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In This New Neighborhood, None Of The Homeowners Own The Land

Gabriel Cristóver Pérez
Volunteers and members of Austin Habitat for Humanity build a home in Northeast Austin. The home is part of a community land trust; Habitat will own the land, and homeowners will rent it from the nonprofit.

Laura Soto, 38, sands several planks of wood that will serve as the trim for the outside of her new home. A plank of wood labeled “front porch” and another labeled “door” lie just feet from her. On a break from working, she talks color palette.

“The trim will be the rich white, the outside of the house will be darker gray, and the door will be a lighter gray and there will be an accent wall of a grayish, blue color,” she says.

Soto, a mother of three who earns roughly $39,000 a year as a medical assistant, will soon be a first-time homeowner. For $150,000, she’s buying the first of 67 homes in a neighborhood in Northeast Austin built by Habitat for Humanity.

In a city where the median home value is $305,510, that’s a steal.

Soto's new home is in what will be the state’s largest community land trust, a model where a nonprofit or  municipality owns the land a home sits on. Homeowners then rent the land. The city and several nonprofits currently run community land trusts throughout the city. In this case, Austin Habitat for Humanity will own the land.

“Instead of your typical situation where the homeowner would come in and buy both the home and the land underneath the home, here the homeowner comes in and buys the home,” says Eliza Platts-Mills, a professor at the University of Texas School of Law. “But they don’t buy the land.”

Credit Gabriel Cristóver Pérez / KUT
Laura Soto is buying one of the 67 homes in the community land trust for $150,000.

Soto will pay roughly $25 a month to rent the land beneath her three-bedroom home. She’ll pay taxes on that rental fee and on the house. Should she choose to sell the home, rules dictate who can buy it and at what price.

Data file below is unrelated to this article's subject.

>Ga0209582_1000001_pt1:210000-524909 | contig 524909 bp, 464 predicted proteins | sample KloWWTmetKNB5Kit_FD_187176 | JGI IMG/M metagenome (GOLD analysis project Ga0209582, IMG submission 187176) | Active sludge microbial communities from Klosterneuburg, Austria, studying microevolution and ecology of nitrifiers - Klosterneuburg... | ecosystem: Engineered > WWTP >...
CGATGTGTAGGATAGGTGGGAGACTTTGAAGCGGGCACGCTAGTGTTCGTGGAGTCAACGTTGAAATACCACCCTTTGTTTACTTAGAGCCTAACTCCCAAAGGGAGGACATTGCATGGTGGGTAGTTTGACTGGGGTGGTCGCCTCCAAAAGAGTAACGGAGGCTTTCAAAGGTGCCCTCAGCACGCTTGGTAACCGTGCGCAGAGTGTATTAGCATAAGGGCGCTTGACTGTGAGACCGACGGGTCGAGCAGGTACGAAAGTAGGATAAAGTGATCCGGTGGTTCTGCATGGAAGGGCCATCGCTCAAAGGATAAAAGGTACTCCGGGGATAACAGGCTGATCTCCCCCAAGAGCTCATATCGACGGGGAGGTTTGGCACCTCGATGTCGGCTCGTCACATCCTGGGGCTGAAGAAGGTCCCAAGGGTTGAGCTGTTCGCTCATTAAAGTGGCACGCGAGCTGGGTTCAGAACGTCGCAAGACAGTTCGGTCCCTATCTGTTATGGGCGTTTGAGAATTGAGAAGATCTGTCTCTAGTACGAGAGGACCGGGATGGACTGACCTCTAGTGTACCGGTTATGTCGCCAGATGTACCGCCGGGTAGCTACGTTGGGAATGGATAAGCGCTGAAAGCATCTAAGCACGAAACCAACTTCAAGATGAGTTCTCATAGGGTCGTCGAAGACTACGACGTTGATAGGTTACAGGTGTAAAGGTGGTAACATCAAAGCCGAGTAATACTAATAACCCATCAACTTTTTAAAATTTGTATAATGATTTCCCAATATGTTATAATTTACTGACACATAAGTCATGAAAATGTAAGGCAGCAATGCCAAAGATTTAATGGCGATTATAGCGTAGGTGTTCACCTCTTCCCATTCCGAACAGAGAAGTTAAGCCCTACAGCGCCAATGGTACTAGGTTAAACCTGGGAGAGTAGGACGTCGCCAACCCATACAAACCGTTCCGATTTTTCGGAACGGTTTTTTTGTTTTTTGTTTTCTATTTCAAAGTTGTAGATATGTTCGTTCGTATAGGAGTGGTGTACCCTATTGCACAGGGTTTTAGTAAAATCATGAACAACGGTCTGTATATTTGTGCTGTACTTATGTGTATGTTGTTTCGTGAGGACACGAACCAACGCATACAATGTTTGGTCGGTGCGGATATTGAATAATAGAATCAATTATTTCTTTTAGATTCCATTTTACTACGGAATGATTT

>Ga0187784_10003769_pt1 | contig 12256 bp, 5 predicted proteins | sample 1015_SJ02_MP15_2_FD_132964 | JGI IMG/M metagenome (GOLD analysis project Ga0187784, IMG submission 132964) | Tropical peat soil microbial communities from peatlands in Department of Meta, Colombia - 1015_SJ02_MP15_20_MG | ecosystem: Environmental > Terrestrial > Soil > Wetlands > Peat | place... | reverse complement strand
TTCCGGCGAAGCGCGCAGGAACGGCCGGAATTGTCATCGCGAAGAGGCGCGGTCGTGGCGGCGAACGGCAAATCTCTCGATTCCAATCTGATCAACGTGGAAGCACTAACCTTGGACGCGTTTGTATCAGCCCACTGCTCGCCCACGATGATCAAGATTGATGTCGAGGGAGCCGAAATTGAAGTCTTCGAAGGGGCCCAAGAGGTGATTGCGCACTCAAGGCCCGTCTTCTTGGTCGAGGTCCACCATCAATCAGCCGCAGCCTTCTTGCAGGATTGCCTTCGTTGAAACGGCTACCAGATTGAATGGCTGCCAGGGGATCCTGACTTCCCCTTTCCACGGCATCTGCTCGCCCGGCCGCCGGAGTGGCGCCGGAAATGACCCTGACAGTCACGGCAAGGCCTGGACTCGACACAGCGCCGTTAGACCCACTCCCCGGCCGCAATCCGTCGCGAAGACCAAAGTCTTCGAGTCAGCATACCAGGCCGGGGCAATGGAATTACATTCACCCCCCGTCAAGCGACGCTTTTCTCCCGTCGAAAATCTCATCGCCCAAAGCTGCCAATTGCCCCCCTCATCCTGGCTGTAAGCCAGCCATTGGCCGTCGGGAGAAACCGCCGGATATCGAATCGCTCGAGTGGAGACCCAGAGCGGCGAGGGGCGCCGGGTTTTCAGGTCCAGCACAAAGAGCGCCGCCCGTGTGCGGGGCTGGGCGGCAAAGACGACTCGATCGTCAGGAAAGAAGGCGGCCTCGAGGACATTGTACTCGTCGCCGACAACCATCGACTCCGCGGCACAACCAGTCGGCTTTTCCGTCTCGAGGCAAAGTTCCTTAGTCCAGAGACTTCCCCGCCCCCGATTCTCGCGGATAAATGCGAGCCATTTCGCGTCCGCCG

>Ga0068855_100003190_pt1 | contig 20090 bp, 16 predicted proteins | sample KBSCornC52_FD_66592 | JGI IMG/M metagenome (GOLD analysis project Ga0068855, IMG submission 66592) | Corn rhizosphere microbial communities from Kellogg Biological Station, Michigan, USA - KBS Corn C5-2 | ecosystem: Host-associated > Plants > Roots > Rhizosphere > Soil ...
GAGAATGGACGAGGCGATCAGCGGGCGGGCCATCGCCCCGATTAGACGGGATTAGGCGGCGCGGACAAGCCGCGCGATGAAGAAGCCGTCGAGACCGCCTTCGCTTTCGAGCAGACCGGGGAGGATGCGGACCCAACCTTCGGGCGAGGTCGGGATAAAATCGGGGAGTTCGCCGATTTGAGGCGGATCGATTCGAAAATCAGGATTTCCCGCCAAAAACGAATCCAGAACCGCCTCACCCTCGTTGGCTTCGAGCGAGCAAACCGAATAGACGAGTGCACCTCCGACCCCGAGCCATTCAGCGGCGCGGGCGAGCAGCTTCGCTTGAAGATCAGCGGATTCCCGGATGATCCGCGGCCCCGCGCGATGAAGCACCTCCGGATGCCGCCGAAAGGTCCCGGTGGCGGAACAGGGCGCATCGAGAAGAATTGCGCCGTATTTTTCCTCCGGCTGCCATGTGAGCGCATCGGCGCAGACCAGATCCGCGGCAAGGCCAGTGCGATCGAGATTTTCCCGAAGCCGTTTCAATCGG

“The homeowners can’t turn around and sell the home to whoever they want at whatever price they want,” Platts-Mills says.

State law requires that community land trust homes be sold to families making 80 percent of the median family income in the area, or $65,100 for a family of four in Austin. (There are some exceptions to this rule.) Habitat for Humanity is lowering that to 60 percent of the median family income, or $48,850 for a family of four.


That same law also restricts increases to the home value year over year. In Soto’s case, the value of her home will increase by 1.5 percent each year. That means Soto won’t get to cash-in on her investment the way many homeowners in Austin can, as home and land values skyrocket.

“It’s certainly not the unfettered access to the market appreciation, but the reality is that we couldn’t do that and keep the homes affordable for the next buyer,” said Wayne Gerami, vice president of client services at Austin Habitat for Humanity. “We’ve really shifted to prioritize affordability for the community more than wealth creation for individual families.”

When she’s ready to move into her new home early next year, Soto will have put in nearly 300 hours of building time with Habitat for Humanity, something the nonprofit calls "sweat equity." She will also have spent 30 hours in a class aimed at helping first-time homebuyers plan their finances.

Soto currently pays $1,300 a month to rent a house in Austin. She estimates the monthly mortgage on her new home will cost her about half that, roughly $760 a month. Her commute, she said, will remain the same.

“I’m very, very excited and very fortunate to have this opportunity,” Soto says.

Audrey McGlinchy is KUT's housing reporter. She focuses on affordable housing solutions, renters’ rights and the battles over zoning. Got a tip? Email her at Follow her on Twitter @AKMcGlinchy.
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